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Delivering social value

7 Jul 2022

Social value is now a key component of public sector contracts, but how to define value-adding initiatives and then deliver and report on it is still a work in progress

Changes in UK government procurement guidance in December 2020 introduced a new dimension in assessing tenders: social value. The introduction of a mandatory weighting of at least 10% (with some exceptions) sends a really clear message: Government wants a good job, at a fair price, and a better world while you are about it. Suppliers are investing in this: a good social value proposition can make the difference between winning and losing a contract worth hundreds of millions of pounds. But identifying what counts as social value and how it should be delivered is far from straightforward. It is a problem for both sides of the tender process: for civil servants tasked with sizing up competing social value proposals and for suppliers, who must now include tangible social value initiatives in their bids.

Meaningful information

The first challenge for government and suppliers alike is that social value is a woolly concept. Social Value UK , the professional body for social value and impact investment, offers a seductively simple definition: “Social value is the quantification of the relative importance that people place on the changes they experience in their lives.

But what do we know about the lives of others and what matters to them? Therein lies the brilliance of the definition. To design a project that will bring social value to a community you have to find out who lives there, the problems they face and how your expertise might be relevant to solving them. There is no off-the-shelf answer. Social value, in short, is the way your project is going to improve people’s lives. To know that, you’re going to have to devote resources to understand, design, and then implement social value initiatives.

Making lives better

Social value needs to be relevant to the subject matter of the contract and the public sector needs to define appropriate frameworks and strategies, against which suppliers can define specific interventions that will improve lives.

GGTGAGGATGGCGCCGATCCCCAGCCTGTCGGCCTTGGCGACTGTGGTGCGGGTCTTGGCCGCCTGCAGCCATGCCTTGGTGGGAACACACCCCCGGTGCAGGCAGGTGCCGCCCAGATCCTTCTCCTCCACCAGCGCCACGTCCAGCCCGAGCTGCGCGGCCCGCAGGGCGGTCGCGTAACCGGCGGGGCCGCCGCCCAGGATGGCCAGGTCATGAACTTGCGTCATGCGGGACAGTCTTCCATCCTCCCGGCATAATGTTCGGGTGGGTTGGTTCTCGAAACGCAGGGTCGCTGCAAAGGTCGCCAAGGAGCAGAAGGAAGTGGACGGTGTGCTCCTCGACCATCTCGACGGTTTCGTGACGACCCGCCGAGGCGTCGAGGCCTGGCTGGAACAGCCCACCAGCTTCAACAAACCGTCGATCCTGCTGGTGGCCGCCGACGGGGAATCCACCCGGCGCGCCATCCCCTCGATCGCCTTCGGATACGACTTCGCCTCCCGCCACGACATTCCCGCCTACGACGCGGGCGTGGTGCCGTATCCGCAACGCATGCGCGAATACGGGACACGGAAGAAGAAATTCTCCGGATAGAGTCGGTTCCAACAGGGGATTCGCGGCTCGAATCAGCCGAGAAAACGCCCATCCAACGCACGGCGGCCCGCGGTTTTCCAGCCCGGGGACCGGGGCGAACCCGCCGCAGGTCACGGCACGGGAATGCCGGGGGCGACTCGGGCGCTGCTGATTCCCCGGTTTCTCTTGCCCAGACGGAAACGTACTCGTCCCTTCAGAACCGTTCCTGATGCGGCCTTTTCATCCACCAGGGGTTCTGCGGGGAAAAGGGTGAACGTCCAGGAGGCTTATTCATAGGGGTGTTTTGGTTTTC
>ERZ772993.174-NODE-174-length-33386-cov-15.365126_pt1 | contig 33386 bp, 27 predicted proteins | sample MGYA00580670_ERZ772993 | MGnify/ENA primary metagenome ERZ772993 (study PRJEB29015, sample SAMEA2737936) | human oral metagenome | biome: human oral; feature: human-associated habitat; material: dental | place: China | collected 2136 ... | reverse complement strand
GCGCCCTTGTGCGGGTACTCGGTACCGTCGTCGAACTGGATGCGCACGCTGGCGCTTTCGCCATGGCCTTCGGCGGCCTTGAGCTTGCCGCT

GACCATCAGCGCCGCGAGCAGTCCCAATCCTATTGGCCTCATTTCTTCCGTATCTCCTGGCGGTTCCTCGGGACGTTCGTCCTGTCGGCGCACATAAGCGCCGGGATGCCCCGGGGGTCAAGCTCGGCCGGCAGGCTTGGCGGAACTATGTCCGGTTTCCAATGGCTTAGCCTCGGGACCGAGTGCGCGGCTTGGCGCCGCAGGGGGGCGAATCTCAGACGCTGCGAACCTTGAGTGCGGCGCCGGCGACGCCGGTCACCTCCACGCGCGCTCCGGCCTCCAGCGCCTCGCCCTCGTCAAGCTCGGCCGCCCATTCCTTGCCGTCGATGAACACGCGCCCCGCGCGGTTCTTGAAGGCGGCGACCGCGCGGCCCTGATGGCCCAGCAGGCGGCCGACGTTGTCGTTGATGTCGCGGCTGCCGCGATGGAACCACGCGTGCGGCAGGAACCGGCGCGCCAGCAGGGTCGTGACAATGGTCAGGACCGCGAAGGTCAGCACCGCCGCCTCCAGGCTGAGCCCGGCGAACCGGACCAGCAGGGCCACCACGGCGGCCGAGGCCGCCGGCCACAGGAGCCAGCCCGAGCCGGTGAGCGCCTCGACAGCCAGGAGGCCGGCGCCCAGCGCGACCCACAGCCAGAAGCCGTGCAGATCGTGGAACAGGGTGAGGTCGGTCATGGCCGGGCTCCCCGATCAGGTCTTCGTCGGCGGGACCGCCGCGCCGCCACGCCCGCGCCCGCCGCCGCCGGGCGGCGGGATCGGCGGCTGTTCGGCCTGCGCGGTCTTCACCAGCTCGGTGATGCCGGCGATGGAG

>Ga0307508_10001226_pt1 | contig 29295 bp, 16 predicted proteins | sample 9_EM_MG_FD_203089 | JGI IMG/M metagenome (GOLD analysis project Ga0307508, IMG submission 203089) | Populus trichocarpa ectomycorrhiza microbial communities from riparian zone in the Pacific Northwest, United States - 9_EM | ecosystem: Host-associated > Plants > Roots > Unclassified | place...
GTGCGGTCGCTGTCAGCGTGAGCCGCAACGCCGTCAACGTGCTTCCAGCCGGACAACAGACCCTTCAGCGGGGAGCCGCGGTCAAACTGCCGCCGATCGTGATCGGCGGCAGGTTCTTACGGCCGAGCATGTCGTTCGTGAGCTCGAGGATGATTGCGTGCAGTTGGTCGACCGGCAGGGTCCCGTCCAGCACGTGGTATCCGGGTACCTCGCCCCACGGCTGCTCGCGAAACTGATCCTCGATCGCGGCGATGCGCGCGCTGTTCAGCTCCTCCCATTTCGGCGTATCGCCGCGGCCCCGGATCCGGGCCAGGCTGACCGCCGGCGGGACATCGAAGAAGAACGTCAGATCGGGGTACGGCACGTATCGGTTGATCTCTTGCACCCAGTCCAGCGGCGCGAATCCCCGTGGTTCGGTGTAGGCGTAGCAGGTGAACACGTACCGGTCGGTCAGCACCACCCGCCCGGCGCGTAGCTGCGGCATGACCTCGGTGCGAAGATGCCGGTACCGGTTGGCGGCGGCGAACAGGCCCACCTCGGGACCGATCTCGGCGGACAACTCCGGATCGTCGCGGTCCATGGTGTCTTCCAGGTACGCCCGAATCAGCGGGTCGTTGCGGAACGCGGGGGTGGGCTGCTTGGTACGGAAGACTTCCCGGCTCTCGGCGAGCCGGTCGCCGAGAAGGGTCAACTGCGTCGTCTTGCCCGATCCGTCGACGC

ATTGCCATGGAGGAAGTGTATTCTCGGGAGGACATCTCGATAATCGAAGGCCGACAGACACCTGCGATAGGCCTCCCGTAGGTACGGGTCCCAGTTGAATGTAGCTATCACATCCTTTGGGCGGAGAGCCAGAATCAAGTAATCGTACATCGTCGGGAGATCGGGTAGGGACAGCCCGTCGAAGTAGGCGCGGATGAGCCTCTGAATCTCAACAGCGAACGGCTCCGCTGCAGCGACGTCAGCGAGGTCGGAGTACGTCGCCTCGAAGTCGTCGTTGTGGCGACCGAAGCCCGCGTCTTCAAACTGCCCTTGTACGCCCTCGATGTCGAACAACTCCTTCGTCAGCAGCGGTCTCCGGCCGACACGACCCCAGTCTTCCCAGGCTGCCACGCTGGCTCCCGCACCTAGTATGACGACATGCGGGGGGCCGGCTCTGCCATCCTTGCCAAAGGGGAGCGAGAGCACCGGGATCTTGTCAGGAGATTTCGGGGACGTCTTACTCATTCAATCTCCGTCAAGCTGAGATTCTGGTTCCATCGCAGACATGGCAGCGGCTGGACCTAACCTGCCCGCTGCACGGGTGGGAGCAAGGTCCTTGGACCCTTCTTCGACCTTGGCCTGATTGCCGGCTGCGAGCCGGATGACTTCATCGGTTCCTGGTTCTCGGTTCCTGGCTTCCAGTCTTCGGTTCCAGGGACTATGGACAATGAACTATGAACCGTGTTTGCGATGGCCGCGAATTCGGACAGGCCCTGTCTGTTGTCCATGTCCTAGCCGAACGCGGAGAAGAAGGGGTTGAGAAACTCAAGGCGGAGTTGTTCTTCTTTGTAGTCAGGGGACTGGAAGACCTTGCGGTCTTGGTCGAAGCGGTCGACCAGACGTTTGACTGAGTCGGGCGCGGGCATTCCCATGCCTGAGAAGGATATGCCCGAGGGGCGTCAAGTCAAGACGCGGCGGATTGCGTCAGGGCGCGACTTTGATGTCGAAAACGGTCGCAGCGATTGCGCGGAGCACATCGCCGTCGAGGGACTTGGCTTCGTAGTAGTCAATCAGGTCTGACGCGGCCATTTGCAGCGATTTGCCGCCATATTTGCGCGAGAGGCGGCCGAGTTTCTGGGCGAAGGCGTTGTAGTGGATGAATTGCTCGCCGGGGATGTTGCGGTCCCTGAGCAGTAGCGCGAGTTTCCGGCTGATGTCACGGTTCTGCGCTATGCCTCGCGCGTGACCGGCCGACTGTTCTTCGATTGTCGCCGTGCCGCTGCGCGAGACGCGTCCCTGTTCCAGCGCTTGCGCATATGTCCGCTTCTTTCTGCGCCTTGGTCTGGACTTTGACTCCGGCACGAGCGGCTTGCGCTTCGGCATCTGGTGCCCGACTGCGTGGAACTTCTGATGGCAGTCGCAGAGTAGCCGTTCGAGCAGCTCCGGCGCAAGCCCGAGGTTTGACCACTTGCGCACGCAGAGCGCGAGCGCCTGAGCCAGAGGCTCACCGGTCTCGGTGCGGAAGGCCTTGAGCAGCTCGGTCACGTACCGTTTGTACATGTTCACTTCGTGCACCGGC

The scope of the contract is therefore critical. Capgemini has experience in delivering IT projects that improve public services which deliver value for the people government serves and for taxpayers. But we now need to do more – to demonstrate how the delivery of these projects is providing additional social value.

Scale and place are important considerations. In large contracts, stretching over years, it makes sense for companies to design long-term initiatives such as apprenticeships. For contracts with a strong local presence, partnerships with local community organisations will help to deliver targeted and tangible outcomes.

Social value will be most impactful when delivered over the long-term, through deep relationships between the public sector and its suppliers. For example, skills and capability interventions take time and investment, with clear development pathways for those involved. Social value cannot be a quick fix, but it can still be delivered in short-term contracts. For example, we have recently delivered education and skills development in local higher education establishments.

Nuanced response

In its guide to using the Social Value Model, the government asks for economic benefits (employment and training), social benefits (more cohesive communities) and environmental gains (reduced carbon emissions).

This is not a zero-sum game. Delivery of economic benefits does not preclude achieving environmental or social benefits. Capgemini is focused on delivering social value in a cohesive, joined-up way: this includes skills development through apprenticeships, carbon reduction through the delivery of IT services, and community outreach initiatives. We’re now focused on how to drive economies of scale across our contracts, to provide even more social value impact.

Common purpose

Let’s be clear: we all live and work in communities and, like government, we want to make the world a better place. As individuals, and within our organisations, we are committed to achieving social value as part of what we do.

But how can government and suppliers alike ensure that what’s promised is delivered, both to benefit communities and to maintain the integrity of the bidding process?

Government commercial teams will need to develop their social value capability throughout the commercial lifecycle, from business cases, tendering, to contract management and upskill in social and economic aspects of social value. Communication and collaboration are also vital: procurement teams must work closely with suppliers to give a clear indication of what they expect, allow latitude in the way in which social value is delivered, and maximise impact of these initiatives.

At the same time, suppliers need to integrate social value into contract design and delivery, avoid double-counting and work closely with local government, non-governmental organisations (NGOs) and others to explore new ways of delivering social value and providing insights, rather than just reports, which can benefit the public sector.

It’s a sea change in public procurement, but one we should see not as a problem, but as a huge opportunity to make a difference.